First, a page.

Although far from new, global warming is a real and present issue right now. And whether you believe the science or not, we’re currently witnessing evidence of what climate-change scientists have been warning us about for some time: increasing incidence of extreme weather events.
This apparent trend towards wider extremes in temperature has implications for anyone who designs, operates or maintains hydraulic equipment: the real possibility of machines having to operate at much lower cold-start temperatures and/or much higher maximum ambient temperatures, than the long-run average.
In other words, more hydraulic machines may find themselves operating in temperature extremes for which they are not equipped.… continue reading »
Long-time ‘Planet Brendan’ citizen Owen Williamson, a farmer from New Zealand, sent me this troubleshooting story from ‘the coal face’:
“I have considerable mechanical aptitude, but at the time of this problem I had little knowledge of hydraulics — something I have since fixed. Anyway, I purchased my first ever brand new tractor. And shortly after the warranty ran out, the tractor suddenly ceased to move forward when in gear and engine revs dropped to low RPMs.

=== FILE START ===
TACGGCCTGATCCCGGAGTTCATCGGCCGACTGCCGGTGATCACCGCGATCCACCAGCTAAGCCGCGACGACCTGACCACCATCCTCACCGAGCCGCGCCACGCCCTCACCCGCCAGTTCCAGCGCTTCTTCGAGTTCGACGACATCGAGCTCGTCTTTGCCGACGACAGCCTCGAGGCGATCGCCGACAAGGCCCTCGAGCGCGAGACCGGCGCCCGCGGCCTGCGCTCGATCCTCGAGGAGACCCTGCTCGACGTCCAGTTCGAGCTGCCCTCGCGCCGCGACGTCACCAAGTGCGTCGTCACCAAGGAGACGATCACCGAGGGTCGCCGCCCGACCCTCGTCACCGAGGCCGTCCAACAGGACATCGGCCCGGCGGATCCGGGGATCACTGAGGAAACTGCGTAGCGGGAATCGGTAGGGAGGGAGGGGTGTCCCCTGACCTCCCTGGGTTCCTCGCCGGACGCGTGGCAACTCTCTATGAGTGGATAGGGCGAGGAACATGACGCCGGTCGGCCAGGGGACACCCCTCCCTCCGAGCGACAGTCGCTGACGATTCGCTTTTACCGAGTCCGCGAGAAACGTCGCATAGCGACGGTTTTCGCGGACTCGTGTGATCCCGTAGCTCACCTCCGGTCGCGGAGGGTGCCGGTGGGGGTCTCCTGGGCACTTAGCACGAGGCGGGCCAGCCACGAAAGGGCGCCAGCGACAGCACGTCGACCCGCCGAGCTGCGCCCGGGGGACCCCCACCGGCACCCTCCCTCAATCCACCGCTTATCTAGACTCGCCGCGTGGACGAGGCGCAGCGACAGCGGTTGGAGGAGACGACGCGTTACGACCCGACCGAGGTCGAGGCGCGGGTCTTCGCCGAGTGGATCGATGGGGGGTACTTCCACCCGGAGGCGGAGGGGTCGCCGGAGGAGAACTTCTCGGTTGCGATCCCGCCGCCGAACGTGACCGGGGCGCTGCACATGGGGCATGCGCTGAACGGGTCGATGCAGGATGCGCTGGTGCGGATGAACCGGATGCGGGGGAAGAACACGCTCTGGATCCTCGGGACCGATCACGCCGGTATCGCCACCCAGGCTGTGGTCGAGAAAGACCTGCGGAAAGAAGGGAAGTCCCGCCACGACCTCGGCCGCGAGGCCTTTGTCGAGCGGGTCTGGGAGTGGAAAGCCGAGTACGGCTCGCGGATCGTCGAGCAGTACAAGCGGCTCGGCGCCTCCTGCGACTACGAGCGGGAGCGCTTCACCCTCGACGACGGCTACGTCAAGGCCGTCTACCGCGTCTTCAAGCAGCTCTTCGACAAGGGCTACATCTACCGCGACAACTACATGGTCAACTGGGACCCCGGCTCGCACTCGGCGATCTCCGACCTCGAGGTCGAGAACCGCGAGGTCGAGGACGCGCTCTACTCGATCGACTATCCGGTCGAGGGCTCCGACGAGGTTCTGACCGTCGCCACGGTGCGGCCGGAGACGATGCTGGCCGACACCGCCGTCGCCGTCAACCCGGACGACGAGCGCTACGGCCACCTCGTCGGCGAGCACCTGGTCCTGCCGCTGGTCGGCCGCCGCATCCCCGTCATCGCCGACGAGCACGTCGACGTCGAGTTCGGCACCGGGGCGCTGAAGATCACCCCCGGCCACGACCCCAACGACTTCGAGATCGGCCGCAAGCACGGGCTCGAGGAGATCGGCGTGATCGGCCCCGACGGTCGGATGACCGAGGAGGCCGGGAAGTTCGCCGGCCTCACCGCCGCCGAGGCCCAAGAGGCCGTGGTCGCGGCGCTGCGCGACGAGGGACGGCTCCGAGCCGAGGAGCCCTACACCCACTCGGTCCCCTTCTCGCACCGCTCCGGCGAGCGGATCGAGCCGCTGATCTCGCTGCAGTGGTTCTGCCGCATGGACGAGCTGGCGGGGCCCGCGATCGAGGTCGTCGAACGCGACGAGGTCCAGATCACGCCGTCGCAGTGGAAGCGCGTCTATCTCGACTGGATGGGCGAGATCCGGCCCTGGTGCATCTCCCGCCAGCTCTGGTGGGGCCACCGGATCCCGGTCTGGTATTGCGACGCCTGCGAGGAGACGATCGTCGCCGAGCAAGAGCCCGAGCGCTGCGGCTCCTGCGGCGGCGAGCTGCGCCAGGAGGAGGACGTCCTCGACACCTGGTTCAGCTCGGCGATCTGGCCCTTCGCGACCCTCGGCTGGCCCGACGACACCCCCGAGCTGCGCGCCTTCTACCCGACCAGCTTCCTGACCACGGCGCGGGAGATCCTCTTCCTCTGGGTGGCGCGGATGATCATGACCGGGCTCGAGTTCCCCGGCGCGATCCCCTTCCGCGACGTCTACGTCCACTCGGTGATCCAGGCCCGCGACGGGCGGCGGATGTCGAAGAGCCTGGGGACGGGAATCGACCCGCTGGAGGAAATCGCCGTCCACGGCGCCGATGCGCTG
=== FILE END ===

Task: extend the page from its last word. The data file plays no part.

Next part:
At the time the dealer had shut up shop in my nearest town and my closest dealer was a long way away. So I asked a local tractor mechanic to attend to the problem.… continue reading »
One of our members who works for a hydraulic seal manufacturer wrote me this recently:
“We receive many seal-failure complaints. And while most of these failures can be attributed to installation, assembly, poor hardware preparation or even misuse of the product, we always try to educate our customers as to the cause of failure and provide them guidance to prevent future problems.
It’s not often that we receive seals returned with a dieseling failure but occasionally we do. And while it’s easy to spot the dieseling we can’t always explain to the customer exactly where and how it happened…”
As this member knows, when a mixture of air and oil is compressed in a hydraulic cylinder it can ignite and burn, or even explode!… continue reading »